Eos Web

Choosing the right tool for the job

by Juan Francisco Giménez Silva


21 May, 2015 at 13:47


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When one is a software developer it can be easy to become overly adamant with methods and practices. I have not seen any other profession when the saying "when you have a hammer everything looks like a nail" than software development. As a result many developers end up being one-trick ponies, who attempt to adapt situations to their current favored practice.

In the real world however we have to sometimes give up our favored tools in order to adapt to :

  • The current ecosystem of the customer. (but being able to propose changes if it's outdated or suboptimal)
  • The future needs of the system.
  • The budget of the customer.
  • Our current knowledge and skillset. ( and politely be able to decline if the problem is well outside our domain)

...and I'm probably missing a lot of other aspects to take into account.

It's tempting to give in to our favored tool field of specialty, for example in the case of Go turning every system into a series of microservices. But many times this isn't worth the the effort, or at least it would delay enough the development of the application to put the project in an eternal cycle of development. It's important however to have a diverse knowledge of the technologies at hand, and be able to move fluently enough between different development environments.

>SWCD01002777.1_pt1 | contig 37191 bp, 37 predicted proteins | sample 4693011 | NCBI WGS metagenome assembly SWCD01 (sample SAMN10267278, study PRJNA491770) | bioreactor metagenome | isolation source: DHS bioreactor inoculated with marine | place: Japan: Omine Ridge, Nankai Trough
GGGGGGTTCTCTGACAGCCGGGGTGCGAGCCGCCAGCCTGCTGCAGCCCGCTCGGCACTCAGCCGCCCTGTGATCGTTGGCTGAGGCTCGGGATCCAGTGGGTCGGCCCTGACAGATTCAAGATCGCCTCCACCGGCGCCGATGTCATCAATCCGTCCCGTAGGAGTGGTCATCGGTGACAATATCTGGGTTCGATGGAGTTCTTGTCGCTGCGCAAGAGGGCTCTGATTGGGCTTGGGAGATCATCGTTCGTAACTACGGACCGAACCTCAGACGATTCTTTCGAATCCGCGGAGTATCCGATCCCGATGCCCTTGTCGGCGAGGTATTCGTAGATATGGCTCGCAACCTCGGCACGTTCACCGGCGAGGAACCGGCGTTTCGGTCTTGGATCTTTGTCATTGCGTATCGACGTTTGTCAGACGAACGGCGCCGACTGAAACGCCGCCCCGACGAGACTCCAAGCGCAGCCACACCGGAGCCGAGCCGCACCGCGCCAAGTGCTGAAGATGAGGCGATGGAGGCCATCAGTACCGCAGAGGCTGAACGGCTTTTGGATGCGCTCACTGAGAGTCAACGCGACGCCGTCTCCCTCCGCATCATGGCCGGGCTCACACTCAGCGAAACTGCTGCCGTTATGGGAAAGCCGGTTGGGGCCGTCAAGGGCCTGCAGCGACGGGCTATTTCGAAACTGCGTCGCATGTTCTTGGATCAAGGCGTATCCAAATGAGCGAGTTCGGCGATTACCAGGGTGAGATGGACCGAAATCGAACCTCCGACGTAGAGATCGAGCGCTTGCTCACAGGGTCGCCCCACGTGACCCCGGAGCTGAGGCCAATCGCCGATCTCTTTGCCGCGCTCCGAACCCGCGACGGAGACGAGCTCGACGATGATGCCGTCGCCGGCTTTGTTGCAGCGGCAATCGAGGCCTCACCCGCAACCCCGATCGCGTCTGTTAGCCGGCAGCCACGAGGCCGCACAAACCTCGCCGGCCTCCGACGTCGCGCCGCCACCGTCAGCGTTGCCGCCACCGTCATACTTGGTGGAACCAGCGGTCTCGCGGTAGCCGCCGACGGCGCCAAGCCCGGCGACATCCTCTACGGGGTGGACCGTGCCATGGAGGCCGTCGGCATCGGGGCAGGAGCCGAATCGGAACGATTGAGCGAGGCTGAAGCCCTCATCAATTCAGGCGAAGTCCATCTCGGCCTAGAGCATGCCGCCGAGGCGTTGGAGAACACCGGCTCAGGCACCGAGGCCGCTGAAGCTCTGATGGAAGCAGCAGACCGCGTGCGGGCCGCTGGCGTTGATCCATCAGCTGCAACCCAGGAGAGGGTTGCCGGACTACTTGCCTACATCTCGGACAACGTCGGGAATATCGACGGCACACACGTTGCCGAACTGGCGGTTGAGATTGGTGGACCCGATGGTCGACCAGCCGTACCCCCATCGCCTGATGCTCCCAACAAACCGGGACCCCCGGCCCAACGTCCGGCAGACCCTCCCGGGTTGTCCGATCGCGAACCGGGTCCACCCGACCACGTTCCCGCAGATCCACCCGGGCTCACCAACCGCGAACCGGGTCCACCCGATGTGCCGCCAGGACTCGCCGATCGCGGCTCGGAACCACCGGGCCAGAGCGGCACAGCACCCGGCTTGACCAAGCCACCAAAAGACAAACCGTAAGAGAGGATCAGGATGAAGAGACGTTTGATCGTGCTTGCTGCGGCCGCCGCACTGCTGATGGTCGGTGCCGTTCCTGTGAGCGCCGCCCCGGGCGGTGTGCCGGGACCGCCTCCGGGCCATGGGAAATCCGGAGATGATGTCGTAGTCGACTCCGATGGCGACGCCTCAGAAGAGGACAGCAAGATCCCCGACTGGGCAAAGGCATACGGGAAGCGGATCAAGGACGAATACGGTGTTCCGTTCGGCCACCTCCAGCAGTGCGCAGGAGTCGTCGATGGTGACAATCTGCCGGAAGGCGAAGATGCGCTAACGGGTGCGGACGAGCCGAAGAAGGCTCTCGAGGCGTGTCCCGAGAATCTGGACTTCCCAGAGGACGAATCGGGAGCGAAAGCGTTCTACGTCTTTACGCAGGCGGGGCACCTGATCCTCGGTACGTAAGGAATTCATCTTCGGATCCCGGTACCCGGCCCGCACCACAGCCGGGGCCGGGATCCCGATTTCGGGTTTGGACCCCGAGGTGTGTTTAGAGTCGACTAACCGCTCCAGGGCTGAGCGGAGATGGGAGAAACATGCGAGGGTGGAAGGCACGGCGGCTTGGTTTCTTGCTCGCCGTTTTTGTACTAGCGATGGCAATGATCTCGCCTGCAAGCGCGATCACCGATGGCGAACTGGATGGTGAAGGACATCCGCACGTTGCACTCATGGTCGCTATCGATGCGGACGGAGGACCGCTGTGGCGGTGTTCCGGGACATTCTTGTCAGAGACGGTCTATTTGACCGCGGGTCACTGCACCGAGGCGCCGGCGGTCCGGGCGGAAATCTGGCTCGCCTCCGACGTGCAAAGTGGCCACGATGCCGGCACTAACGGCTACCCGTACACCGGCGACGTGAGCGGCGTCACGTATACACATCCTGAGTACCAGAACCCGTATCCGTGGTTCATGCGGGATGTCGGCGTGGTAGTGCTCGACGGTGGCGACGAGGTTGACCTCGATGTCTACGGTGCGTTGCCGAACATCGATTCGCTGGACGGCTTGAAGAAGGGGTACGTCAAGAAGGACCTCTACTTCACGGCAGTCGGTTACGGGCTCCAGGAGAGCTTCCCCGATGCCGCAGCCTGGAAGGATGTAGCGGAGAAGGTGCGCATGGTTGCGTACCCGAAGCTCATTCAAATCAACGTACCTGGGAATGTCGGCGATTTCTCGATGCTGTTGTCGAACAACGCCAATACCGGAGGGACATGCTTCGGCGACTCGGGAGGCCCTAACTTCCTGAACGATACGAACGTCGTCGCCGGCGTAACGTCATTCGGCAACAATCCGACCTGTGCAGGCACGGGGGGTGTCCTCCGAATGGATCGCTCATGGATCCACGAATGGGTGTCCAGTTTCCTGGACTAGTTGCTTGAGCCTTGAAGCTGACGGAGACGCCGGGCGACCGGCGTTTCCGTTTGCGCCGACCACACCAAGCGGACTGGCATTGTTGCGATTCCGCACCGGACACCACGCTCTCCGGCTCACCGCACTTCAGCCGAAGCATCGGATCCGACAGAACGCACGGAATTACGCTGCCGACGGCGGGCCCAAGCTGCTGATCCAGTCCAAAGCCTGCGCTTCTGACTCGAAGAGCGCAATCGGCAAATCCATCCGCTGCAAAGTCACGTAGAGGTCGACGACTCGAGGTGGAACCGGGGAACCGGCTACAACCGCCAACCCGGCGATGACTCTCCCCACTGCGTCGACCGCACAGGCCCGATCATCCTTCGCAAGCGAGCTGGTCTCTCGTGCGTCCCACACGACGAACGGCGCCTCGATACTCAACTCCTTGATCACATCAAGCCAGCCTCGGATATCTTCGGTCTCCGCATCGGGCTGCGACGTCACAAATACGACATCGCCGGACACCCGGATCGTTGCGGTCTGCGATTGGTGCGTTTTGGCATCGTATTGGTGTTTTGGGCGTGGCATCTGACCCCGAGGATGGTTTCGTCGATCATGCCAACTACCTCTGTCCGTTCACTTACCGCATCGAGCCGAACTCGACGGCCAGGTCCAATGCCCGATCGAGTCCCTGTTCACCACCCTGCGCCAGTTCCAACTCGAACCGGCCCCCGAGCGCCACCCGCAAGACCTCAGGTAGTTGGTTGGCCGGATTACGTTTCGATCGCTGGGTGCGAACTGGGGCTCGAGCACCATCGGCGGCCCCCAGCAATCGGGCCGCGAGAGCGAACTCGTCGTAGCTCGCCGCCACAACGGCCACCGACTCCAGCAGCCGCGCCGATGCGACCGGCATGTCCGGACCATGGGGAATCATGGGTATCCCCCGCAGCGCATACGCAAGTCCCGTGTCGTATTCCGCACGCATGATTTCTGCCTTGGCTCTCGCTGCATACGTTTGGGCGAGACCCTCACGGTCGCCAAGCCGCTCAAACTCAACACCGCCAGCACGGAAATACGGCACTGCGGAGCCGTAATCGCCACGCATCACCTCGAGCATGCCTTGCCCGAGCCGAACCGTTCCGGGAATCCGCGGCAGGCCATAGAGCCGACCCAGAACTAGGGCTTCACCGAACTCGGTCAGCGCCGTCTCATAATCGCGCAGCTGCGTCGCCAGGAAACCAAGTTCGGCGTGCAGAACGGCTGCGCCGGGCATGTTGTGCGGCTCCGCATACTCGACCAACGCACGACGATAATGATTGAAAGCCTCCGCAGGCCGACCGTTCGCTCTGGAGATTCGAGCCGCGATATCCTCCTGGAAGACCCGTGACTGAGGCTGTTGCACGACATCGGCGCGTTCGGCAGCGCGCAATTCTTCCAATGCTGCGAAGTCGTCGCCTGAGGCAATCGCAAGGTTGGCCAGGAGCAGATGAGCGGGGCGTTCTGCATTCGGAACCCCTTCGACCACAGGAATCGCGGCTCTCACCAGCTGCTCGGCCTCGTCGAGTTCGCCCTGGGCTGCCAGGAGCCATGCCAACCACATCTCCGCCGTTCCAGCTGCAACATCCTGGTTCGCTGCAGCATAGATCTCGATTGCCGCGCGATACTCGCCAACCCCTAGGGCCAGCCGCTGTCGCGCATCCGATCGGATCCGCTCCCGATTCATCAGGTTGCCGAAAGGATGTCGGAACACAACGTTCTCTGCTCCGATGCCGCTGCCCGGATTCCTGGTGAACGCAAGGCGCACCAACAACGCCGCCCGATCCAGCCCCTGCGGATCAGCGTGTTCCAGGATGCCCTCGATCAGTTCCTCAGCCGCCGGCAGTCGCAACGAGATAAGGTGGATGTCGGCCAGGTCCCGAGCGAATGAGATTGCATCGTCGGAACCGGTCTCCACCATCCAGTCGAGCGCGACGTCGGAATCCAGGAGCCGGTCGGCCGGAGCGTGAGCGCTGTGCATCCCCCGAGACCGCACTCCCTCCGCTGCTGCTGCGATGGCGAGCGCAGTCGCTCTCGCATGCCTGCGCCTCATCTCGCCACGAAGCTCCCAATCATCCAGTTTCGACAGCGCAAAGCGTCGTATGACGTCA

I think experience solves many of these problems. After many years the urge to try and force a new technology into a software project goes away, but also the amount and diversity of known technologies gives us a better arsenal of tools to use in different situations. My advice to novice software developers is to keep researching, but more importantly listening to more experienced developers and learn from their experience; and to senior developers, to avoid having a closed mind, and getting rid of the "get off my lawn" attitude when presented with new ideas and solutions.

Photo credit goes to: Homespot HQ CC-by 2.0